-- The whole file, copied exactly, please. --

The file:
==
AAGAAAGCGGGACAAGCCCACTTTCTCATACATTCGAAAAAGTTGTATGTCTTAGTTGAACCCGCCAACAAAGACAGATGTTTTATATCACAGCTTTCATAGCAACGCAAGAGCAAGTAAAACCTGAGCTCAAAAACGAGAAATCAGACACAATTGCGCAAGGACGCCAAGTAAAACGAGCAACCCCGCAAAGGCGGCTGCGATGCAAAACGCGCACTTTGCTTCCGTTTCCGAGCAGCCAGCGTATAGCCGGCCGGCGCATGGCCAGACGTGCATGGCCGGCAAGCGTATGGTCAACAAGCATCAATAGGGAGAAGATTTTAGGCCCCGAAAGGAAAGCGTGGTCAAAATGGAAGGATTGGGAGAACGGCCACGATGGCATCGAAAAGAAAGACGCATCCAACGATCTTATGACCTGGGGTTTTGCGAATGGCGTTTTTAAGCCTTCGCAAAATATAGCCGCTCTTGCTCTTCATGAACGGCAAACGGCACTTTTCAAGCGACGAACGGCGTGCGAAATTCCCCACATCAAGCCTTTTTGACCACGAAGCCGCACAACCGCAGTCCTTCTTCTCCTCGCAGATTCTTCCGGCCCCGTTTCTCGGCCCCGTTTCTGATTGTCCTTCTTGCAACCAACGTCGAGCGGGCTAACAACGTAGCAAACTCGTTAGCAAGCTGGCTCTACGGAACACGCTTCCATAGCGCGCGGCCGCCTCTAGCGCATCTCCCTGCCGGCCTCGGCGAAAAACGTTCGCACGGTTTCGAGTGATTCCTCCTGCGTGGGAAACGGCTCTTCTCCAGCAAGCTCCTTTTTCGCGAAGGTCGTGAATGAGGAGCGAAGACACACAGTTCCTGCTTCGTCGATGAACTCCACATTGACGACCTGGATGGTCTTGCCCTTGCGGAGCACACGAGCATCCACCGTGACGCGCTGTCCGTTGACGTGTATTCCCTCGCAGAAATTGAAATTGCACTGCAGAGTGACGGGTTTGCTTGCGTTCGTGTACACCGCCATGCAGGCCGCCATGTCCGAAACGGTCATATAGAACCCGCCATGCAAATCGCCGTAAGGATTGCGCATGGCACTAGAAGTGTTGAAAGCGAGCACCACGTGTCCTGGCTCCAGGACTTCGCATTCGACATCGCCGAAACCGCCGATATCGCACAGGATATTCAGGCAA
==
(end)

AAGAAAGCGGGACAAGCCCACTTTCTCATACATTCGAAAAAGTTGTATGTCTTAGTTGAACCCGCCAACAAAGACAGATGTTTTATATCACAGCTTTCATAGCAACGCAAGAGCAAGTAAAACCTGAGCTCAAAAACGAGAAATCAGACACAATTGCGCAAGGACGCCAAGTAAAACGAGCAACCCCGCAAAGGCGGCTGCGATGCAAAACGCGCACTTTGCTTCCGTTTCCGAGCAGCCAGCGTATAGCCGGCCGGCGCATGGCCAGACGTGCATGGCCGGCAAGCGTATGGTCAACAAGCATCAATAGGGAGAAGATTTTAGGCCCCGAAAGGAAAGCGTGGTCAAAATGGAAGGATTGGGAGAACGGCCACGATGGCATCGAAAAGAAAGACGCATCCAACGATCTTATGACCTGGGGTTTTGCGAATGGCGTTTTTAAGCCTTCGCAAAATATAGCCGCTCTTGCTCTTCATGAACGGCAAACGGCACTTTTCAAGCGACGAACGGCGTGCGAAATTCCCCACATCAAGCCTTTTTGACCACGAAGCCGCACAACCGCAGTCCTTCTTCTCCTCGCAGATTCTTCCGGCCCCGTTTCTCGGCCCCGTTTCTGATTGTCCTTCTTGCAACCAACGTCGAGCGGGCTAACAACGTAGCAAACTCGTTAGCAAGCTGGCTCTACGGAACACGCTTCCATAGCGCGCGGCCGCCTCTAGCGCATCTCCCTGCCGGCCTCGGCGAAAAACGTTCGCACGGTTTCGAGTGATTCCTCCTGCGTGGGAAACGGCTCTTCTCCAGCAAGCTCCTTTTTCGCGAAGGTCGTGAATGAGGAGCGAAGACACACAGTTCCTGCTTCGTCGATGAACTCCACATTGACGACCTGGATGGTCTTGCCCTTGCGGAGCACACGAGCATCCACCGTGACGCGCTGTCCGTTGACGTGTATTCCCTCGCAGAAATTGAAATTGCACTGCAGAGTGACGGGTTTGCTTGCGTTCGTGTACACCGCCATGCAGGCCGCCATGTCCGAAACGGTCATATAGAACCCGCCATGCAAATCGCCGTAAGGATTGCGCATGGCACTAGAAGTGTTGAAAGCGAGCACCACGTGTCCTGGCTCCAGGACTTCGCATTCGACATCGCCGAAACCGCCGATATCGCACAGGATATTCAGGCAA